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The Daily Wildcat

The Daily Wildcat

 

    Arizona athletes’ arrests show how college sports’ culture needs to change

    Last week senior Jesse Perry, a former Arizona men’s basketball player, became another Wildcat scholarship athlete to have a run-in with the law this year. He’s charged with felony domestic assault and, if found guilty, the UA community, along with Perry, will have their reputations damaged as a result.

    Multiple UA scholarship athletes have been arrested for numerous charges this year alone. Four football players were arrested in March and charged with crimes such as criminal trespassing and assault.

    Then there’s Delashaun Dean, a former Arizona receiver, was arrested in 2010 for possession of a concealed weapon. Dean left Arizona and transferred to Texas A&M-Kingsville. Schools shouldn’t recruit, or give full athletic scholarships, to athletes who break the law. They are sending the wrong message to the public, that as long as you’re an athlete, you can break the law and still get a full ride. Athletic skill is more important to schools than setting an example.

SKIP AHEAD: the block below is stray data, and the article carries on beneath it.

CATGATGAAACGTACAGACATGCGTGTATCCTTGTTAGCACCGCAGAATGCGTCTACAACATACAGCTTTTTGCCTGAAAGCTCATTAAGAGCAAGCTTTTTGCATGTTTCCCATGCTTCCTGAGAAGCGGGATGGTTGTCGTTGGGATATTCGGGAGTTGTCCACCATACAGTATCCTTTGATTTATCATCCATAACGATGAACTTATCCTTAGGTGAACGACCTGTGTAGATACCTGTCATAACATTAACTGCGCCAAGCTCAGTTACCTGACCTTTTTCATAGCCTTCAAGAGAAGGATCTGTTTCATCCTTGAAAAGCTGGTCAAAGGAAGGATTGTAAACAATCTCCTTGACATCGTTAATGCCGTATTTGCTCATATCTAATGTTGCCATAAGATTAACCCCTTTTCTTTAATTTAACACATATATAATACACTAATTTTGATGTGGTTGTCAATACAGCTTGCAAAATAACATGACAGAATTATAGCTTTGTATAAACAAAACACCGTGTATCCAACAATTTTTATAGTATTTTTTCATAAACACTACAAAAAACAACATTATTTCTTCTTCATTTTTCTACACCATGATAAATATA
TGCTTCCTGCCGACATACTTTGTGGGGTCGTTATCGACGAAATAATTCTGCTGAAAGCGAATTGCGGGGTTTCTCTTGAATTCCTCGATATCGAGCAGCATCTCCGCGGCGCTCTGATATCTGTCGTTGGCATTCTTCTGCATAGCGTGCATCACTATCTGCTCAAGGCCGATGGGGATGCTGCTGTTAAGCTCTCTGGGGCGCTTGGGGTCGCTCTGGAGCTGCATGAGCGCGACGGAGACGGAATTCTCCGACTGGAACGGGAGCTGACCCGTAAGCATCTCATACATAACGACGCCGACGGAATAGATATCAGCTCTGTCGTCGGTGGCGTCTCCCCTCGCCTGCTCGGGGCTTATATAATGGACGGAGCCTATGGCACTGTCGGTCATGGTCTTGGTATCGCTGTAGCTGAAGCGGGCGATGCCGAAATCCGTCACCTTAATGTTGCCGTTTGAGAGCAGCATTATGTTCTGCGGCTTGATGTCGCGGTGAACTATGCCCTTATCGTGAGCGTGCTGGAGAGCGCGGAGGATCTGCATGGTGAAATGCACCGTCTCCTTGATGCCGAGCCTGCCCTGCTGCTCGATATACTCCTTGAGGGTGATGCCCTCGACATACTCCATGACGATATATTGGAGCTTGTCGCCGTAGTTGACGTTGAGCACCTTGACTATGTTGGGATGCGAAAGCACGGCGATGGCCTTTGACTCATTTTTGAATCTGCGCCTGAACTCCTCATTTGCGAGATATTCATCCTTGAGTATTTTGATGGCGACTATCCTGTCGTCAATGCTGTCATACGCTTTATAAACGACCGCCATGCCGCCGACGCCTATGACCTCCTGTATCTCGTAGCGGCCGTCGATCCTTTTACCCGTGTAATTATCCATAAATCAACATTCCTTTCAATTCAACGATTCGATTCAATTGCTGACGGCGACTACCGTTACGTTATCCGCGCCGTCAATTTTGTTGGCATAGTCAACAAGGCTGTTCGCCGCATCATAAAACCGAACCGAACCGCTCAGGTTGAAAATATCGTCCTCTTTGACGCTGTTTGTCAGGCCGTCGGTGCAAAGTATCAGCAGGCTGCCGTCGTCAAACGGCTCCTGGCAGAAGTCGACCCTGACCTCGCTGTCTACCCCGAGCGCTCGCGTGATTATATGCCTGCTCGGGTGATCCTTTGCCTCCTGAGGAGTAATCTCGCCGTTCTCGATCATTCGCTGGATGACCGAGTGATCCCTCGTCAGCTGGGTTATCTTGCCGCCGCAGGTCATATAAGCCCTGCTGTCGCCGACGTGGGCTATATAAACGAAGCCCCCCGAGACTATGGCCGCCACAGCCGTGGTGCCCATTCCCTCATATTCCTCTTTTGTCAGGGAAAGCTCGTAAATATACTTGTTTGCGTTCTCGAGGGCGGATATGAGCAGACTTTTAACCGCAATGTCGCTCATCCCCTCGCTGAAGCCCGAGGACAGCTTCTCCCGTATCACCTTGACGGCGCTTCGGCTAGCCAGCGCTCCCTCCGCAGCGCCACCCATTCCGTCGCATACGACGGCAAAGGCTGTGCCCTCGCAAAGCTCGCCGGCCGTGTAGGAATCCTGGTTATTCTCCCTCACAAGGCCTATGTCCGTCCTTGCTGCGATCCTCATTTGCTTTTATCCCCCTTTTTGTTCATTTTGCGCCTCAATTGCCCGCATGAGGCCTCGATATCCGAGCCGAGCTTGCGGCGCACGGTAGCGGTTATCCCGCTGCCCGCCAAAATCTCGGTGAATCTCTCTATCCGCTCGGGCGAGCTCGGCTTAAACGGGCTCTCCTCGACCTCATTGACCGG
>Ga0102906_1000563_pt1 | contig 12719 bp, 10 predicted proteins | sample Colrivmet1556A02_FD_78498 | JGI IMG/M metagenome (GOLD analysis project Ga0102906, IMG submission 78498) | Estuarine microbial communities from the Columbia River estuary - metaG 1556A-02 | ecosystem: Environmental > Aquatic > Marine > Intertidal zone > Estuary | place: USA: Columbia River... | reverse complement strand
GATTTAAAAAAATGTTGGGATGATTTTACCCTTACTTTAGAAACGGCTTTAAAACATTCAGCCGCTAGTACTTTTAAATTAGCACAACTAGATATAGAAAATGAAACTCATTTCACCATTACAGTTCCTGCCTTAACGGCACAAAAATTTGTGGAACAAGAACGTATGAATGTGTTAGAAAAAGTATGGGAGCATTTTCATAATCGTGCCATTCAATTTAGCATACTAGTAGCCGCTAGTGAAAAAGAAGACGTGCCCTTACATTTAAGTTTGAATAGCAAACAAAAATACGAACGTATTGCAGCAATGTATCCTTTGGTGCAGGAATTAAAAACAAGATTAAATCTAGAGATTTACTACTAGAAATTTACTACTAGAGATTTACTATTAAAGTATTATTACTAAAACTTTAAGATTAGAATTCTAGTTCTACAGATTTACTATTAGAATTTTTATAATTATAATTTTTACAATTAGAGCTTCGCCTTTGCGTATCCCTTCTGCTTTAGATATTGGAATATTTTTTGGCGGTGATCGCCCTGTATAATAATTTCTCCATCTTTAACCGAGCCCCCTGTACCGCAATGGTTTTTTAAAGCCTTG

These sports idols have been blessed with superior talents that give them the incredible opportunity to receive a university education, which should help them flourish and grow into positive role models. Furthermore, they are also given the opportunity to represent their school and community by continuing to pursue their passion, a remarkable opportunity anyone would want. However, if they abuse these opportunities, then they don’t only hurt their reputation, but their school’s and community’s as well.

    One of America’s great laws is that everyone is innocent until proven guilty. Perry could very likely be innocent, and he is challenging these domestic violence charges. But he isn’t only defending his own name — these charges drag down the good name of Tucson and the Wildcat family.

    Student-athletes are public figures and if they can’t behave in school they shouldn’t be here, and they certainly shouldn’t be allowed to play again.

    UA recruiting needs to either be more selective or players should be kept on a shorter leash.

    If the UA is accepting or even tolerating student-athletes who have not yet shown that they can represent the school, then officials need to get their priorities straight. If they value profiting from good athletes regardless of their behavior more than the school’s reputation, then a change in leadership is needed.

    Athletics needs to focus on its current athletes and prevent further embarrassment. And for next year, recruiters should be looking at the whole picture with athletes, not just their statistics.

    College athletes are held to a higher standard than their peers and their mishaps are exposed and magnified around the country.

    The college sports culture needs to change from the ground up, and that starts are recruitment and standards.

    — Luke Davis is a pre-journalism sophomore. He can be reached at letters@wildcat.arizona.edu or on Twitter via @WildcatOpinions .

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